“In that age, too, began the doubt as to whether this man or that was ‘grown-up,’ which has ever since occupied so deeply the minds of those interested in their friends. Macaulay complains somewhere that in his day a man was sure to be accused of a child-mind if no doubt could be cast ‘either on the ability of his intelligence or the innocence of his character’; now nobody seems to have said this in the eighteenth century. Before the Romantic Revival the possibilities of not growing up had never been exploited so far as to become a subject for popular anxiety.”
"(He who says he is tearing up his prepared address to talk to you extemporaneously about what it is like to address you or what it is like to write talks, or to formulate sentences in the first place, has torn up the wrong prepared address.)"
— Erving Goffman, "The Lecture" in Forms of Talk, 162
"The eccentricity of Johnson's writing is that of a resoundingly public discourse which is nevertheless profoundly self-involved … Johnson is both grandly generalizing sage and ‘proletarianized’ hack; and it is the dialectical relation between these incongruous aspects of his work which is most striking.The social alienations of the latter can be found in displaced form in the involuted meditations of the former; and not only in displaced form, for one of Johnson’s recurrent motifs is precisely the hazards and frustrations of authorship in a literary mode of production ruled by the commodity.Stripped of material security, the hack critic compensates for and avenges such ignominy in the sententious authority of his flamboyantly individualist style.Moralistic, melancholic and metaphysical, Johnson’s writing addresses itself to the social world (he had, Boswell reports, ‘a great deference for the general opinion’) in the very moment of spurning it; he is, as Leslie Stephen notes, the moralist who ‘looks indeed at actual life, but stands well apart and knows many hours of melancholy.’The sage has not yet been driven to renounce social reality altogether; but there are in Johnson ominous symptoms, for all his personal sociability, of a growing dissociation between the literary intellectual and the material mode of production he occupies.”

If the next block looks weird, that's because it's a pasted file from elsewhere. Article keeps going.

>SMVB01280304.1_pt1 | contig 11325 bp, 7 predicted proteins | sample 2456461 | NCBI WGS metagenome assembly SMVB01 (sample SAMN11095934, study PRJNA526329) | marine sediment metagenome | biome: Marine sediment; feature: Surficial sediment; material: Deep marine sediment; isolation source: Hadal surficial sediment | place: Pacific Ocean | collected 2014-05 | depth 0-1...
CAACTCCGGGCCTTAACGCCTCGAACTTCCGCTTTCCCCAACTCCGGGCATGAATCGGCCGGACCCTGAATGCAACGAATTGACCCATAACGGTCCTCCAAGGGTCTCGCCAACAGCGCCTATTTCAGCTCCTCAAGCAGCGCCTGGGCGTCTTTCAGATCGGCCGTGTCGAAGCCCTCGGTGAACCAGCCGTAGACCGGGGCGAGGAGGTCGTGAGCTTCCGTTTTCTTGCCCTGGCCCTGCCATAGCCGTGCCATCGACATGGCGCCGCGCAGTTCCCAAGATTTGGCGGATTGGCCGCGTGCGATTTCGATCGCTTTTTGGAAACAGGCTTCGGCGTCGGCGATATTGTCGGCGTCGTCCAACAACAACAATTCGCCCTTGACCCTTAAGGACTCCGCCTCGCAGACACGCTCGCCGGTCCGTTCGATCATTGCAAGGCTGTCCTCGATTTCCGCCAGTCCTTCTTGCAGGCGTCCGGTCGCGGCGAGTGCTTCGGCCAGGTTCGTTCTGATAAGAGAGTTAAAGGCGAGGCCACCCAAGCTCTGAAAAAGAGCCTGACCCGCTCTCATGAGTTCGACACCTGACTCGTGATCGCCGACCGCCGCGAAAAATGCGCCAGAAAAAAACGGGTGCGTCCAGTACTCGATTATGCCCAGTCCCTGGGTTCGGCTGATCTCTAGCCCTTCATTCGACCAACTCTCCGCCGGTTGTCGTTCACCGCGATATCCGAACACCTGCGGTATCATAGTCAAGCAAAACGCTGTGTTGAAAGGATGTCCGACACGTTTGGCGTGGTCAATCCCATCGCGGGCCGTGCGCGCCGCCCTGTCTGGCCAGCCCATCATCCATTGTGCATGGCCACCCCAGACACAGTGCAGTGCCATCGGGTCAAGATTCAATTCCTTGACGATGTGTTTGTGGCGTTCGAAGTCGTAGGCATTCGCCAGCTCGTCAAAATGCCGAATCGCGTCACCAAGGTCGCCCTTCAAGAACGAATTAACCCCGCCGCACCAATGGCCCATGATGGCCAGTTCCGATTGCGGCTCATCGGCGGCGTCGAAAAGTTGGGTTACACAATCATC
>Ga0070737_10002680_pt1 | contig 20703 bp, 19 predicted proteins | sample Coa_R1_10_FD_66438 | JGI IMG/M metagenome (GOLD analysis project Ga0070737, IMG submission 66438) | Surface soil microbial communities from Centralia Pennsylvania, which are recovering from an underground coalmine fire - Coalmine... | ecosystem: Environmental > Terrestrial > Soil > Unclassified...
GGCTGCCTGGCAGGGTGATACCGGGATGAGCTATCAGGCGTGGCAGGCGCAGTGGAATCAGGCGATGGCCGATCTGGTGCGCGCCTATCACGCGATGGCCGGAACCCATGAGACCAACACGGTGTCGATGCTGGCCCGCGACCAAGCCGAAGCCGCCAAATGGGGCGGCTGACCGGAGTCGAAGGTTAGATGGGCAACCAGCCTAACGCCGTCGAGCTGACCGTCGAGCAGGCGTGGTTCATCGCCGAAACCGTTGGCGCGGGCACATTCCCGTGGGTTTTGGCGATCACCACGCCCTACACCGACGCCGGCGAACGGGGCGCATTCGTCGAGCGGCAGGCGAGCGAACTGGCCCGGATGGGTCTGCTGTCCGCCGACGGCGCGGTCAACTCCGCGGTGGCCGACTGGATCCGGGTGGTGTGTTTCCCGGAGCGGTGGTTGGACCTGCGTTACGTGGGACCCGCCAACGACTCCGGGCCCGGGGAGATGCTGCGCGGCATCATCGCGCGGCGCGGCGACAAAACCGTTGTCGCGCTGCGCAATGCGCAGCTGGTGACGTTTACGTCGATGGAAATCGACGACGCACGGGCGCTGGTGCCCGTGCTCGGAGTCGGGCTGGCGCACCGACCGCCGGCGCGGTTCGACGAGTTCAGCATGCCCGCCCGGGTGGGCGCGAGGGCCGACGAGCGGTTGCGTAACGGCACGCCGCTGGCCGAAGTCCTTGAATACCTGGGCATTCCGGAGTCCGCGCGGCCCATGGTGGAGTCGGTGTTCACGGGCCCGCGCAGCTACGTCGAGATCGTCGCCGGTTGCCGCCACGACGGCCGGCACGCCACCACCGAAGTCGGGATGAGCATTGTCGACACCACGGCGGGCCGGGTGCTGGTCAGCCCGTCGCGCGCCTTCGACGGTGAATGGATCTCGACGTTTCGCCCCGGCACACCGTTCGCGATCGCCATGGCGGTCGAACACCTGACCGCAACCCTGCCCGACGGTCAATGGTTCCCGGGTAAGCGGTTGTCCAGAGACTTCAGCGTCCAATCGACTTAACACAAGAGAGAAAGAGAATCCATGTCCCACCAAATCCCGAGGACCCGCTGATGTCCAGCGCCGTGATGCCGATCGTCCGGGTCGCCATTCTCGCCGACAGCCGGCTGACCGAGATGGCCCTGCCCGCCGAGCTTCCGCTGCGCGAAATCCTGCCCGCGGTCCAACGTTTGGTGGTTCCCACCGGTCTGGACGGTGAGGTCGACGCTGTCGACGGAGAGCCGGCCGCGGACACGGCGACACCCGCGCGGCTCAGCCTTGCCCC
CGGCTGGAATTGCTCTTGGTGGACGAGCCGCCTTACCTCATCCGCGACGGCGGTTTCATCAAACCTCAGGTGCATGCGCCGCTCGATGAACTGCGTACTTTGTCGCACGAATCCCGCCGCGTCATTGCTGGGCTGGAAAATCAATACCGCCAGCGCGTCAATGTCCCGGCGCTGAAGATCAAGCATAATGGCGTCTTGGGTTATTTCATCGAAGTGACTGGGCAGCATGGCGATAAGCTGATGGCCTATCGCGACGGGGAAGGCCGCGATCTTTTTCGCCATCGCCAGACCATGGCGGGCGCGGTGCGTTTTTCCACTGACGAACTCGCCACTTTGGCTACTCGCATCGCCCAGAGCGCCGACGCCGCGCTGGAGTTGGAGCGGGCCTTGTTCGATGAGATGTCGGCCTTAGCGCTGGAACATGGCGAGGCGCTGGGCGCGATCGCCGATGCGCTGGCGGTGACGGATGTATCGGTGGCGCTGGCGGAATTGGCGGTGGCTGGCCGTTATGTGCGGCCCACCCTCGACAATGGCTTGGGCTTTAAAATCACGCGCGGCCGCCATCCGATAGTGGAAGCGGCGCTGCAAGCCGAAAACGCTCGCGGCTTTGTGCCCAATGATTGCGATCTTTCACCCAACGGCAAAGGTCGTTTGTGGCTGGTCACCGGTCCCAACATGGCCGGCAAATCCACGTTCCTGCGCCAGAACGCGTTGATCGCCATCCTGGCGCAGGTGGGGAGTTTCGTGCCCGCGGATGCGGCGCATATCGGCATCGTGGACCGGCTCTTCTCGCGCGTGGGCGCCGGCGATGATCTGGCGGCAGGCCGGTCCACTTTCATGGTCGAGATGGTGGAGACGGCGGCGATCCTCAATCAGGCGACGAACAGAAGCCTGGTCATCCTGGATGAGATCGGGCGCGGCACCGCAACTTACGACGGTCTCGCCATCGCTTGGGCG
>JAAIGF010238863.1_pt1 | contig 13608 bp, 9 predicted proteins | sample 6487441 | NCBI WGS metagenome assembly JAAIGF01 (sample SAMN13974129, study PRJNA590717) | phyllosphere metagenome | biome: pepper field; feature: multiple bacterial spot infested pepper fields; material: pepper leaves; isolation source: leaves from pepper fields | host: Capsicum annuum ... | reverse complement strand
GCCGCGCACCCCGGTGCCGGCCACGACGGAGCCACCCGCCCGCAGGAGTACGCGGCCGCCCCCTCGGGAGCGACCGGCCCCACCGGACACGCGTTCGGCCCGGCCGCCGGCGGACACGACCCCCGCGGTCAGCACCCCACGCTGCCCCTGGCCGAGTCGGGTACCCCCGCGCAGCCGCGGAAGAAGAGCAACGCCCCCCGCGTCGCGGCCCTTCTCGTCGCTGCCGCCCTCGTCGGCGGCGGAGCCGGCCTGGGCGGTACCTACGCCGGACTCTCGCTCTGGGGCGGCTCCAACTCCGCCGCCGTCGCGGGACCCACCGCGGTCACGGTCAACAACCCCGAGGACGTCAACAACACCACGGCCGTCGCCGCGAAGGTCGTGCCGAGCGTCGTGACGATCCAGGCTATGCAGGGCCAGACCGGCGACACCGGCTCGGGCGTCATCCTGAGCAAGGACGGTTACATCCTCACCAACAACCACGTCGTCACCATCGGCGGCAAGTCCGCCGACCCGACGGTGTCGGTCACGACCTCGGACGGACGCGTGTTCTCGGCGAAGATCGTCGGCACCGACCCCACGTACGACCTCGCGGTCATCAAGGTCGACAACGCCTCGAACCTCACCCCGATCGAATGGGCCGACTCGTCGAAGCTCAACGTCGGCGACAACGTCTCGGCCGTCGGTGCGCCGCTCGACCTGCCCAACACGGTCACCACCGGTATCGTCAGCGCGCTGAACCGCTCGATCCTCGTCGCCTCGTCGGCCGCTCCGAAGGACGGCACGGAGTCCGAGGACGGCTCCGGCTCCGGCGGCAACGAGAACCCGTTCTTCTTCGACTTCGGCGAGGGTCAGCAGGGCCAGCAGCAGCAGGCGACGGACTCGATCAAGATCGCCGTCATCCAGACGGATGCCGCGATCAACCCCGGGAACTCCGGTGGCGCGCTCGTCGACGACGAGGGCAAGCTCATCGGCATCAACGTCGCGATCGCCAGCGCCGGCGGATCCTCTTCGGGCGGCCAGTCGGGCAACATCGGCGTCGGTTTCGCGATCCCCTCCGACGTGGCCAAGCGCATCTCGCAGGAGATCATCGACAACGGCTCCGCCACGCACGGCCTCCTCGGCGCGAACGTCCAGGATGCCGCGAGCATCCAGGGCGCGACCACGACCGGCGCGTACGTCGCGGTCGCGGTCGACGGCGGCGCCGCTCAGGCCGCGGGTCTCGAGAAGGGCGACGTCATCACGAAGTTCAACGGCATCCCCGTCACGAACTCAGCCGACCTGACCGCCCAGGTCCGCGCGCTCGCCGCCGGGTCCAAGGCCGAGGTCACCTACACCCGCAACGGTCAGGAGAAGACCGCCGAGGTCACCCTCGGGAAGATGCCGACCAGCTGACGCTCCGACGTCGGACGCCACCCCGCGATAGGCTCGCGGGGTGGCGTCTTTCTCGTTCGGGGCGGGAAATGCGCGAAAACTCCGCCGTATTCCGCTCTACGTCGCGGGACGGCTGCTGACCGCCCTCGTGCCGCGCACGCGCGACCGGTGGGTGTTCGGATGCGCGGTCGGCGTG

"What choice can we claim over the writing, or the voice — sometimes it is manifested in a phrase — that carries conviction for us? It is not much help to say: Conviction should not be taken seriously that is not justified by argument. That sounds more like a threat (in my hearing it has typically been more than that) than like part of an argument. And then there lingers the feeling that those who recommend the look of argumentation often regard themselves as already knowing the conclusions for which they are inclined to argue. Where is the intellectual adventure, or advance, in that?"
— Stanley Cavell, Little Did I Know: Excerpts from Memory, 344